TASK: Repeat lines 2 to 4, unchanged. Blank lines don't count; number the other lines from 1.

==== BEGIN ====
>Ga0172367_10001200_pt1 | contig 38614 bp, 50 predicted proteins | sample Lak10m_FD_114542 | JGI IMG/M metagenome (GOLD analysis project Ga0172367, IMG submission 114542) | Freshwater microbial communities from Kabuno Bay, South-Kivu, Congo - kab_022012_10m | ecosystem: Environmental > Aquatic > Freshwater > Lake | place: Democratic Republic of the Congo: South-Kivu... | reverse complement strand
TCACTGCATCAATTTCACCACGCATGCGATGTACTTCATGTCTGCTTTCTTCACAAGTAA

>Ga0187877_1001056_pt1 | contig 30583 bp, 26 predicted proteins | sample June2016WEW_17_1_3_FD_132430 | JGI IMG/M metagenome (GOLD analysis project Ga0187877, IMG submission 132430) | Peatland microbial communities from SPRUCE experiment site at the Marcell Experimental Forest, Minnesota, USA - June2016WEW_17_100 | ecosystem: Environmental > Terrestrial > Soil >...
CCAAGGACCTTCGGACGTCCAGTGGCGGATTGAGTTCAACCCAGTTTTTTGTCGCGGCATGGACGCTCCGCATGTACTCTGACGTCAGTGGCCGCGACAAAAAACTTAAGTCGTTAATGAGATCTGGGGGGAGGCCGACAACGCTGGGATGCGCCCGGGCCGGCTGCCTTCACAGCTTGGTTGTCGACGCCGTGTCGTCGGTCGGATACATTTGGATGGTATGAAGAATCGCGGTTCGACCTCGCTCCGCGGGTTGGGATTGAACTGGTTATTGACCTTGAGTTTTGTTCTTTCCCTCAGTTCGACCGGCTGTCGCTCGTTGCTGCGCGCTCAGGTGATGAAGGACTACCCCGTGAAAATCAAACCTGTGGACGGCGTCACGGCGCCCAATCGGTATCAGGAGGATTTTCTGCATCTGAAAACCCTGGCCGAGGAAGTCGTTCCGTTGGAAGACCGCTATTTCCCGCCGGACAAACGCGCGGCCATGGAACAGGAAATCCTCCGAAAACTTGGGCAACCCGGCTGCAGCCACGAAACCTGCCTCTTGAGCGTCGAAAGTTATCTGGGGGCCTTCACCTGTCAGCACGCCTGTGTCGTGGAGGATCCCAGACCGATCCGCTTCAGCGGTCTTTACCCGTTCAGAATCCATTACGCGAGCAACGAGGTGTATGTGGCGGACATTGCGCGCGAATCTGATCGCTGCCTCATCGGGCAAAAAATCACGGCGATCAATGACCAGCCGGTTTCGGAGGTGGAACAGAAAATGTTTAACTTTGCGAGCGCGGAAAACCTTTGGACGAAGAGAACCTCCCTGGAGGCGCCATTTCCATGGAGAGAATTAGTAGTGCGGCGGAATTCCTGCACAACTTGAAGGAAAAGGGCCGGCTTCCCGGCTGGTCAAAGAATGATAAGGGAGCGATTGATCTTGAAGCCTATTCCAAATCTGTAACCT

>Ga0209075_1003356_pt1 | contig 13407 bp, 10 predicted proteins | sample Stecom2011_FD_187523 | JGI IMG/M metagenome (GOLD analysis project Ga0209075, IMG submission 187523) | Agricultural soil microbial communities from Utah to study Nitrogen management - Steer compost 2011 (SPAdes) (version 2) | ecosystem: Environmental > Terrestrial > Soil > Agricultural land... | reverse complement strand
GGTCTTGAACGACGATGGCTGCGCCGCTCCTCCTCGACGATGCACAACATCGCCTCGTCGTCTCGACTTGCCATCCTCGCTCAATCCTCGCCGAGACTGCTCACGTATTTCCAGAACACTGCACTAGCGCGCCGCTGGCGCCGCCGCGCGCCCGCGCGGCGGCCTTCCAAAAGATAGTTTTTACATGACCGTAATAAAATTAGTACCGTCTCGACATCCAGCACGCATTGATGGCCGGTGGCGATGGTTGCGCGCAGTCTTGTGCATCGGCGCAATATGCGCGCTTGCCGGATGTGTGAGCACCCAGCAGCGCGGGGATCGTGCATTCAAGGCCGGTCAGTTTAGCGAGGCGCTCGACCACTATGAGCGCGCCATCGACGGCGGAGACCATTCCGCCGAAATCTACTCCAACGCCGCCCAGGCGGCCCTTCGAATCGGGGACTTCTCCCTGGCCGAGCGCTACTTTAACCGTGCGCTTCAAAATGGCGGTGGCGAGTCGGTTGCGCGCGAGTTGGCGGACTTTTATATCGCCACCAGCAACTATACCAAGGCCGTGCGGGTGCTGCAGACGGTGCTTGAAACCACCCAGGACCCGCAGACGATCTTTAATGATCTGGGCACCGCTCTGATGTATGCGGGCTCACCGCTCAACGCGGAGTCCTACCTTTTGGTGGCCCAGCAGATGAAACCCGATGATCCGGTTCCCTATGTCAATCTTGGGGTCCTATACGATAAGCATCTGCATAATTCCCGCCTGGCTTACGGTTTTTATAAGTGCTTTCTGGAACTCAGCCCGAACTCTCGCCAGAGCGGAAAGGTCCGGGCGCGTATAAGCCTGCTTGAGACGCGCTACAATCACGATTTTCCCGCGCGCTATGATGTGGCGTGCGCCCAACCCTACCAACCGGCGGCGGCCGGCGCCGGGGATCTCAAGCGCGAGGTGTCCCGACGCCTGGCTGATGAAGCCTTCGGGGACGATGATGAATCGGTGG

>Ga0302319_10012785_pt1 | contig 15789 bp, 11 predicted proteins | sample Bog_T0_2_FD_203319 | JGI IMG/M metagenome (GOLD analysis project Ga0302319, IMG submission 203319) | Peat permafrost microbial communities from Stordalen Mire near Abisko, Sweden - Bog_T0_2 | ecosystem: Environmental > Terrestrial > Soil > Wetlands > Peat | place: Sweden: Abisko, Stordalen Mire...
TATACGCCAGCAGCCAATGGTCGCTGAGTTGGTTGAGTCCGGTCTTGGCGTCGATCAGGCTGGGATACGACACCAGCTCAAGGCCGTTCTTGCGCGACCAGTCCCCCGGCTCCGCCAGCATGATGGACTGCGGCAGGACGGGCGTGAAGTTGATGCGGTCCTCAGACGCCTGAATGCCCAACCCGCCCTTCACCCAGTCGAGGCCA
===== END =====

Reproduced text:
TCACTGCATCAATTTCACCACGCATGCGATGTACTTCATGTCTGCTTTCTTCACAAGTAA

>Ga0187877_1001056_pt1 | contig 30583 bp, 26 predicted proteins | sample June2016WEW_17_1_3_FD_132430 | JGI IMG/M metagenome (GOLD analysis project Ga0187877, IMG submission 132430) | Peatland microbial communities from SPRUCE experiment site at the Marcell Experimental Forest, Minnesota, USA - June2016WEW_17_100 | ecosystem: Environmental > Terrestrial > Soil >...
CCAAGGACCTTCGGACGTCCAGTGGCGGATTGAGTTCAACCCAGTTTTTTGTCGCGGCATGGACGCTCCGCATGTACTCTGACGTCAGTGGCCGCGACAAAAAACTTAAGTCGTTAATGAGATCTGGGGGGAGGCCGACAACGCTGGGATGCGCCCGGGCCGGCTGCCTTCACAGCTTGGTTGTCGACGCCGTGTCGTCGGTCGGATACATTTGGATGGTATGAAGAATCGCGGTTCGACCTCGCTCCGCGGGTTGGGATTGAACTGGTTATTGACCTTGAGTTTTGTTCTTTCCCTCAGTTCGACCGGCTGTCGCTCGTTGCTGCGCGCTCAGGTGATGAAGGACTACCCCGTGAAAATCAAACCTGTGGACGGCGTCACGGCGCCCAATCGGTATCAGGAGGATTTTCTGCATCTGAAAACCCTGGCCGAGGAAGTCGTTCCGTTGGAAGACCGCTATTTCCCGCCGGACAAACGCGCGGCCATGGAACAGGAAATCCTCCGAAAACTTGGGCAACCCGGCTGCAGCCACGAAACCTGCCTCTTGAGCGTCGAAAGTTATCTGGGGGCCTTCACCTGTCAGCACGCCTGTGTCGTGGAGGATCCCAGACCGATCCGCTTCAGCGGTCTTTACCCGTTCAGAATCCATTACGCGAGCAACGAGGTGTATGTGGCGGACATTGCGCGCGAATCTGATCGCTGCCTCATCGGGCAAAAAATCACGGCGATCAATGACCAGCCGGTTTCGGAGGTGGAACAGAAAATGTTTAACTTTGCGAGCGCGGAAAACCTTTGGACGAAGAGAACCTCCCTGGAGGCGCCATTTCCATGGAGAGAATTAGTAGTGCGGCGGAATTCCTGCACAACTTGAAGGAAAAGGGCCGGCTTCCCGGCTGGTCAAAGAATGATAAGGGAGCGATTGATCTTGAAGCCTATTCCAAATCTGTAACCT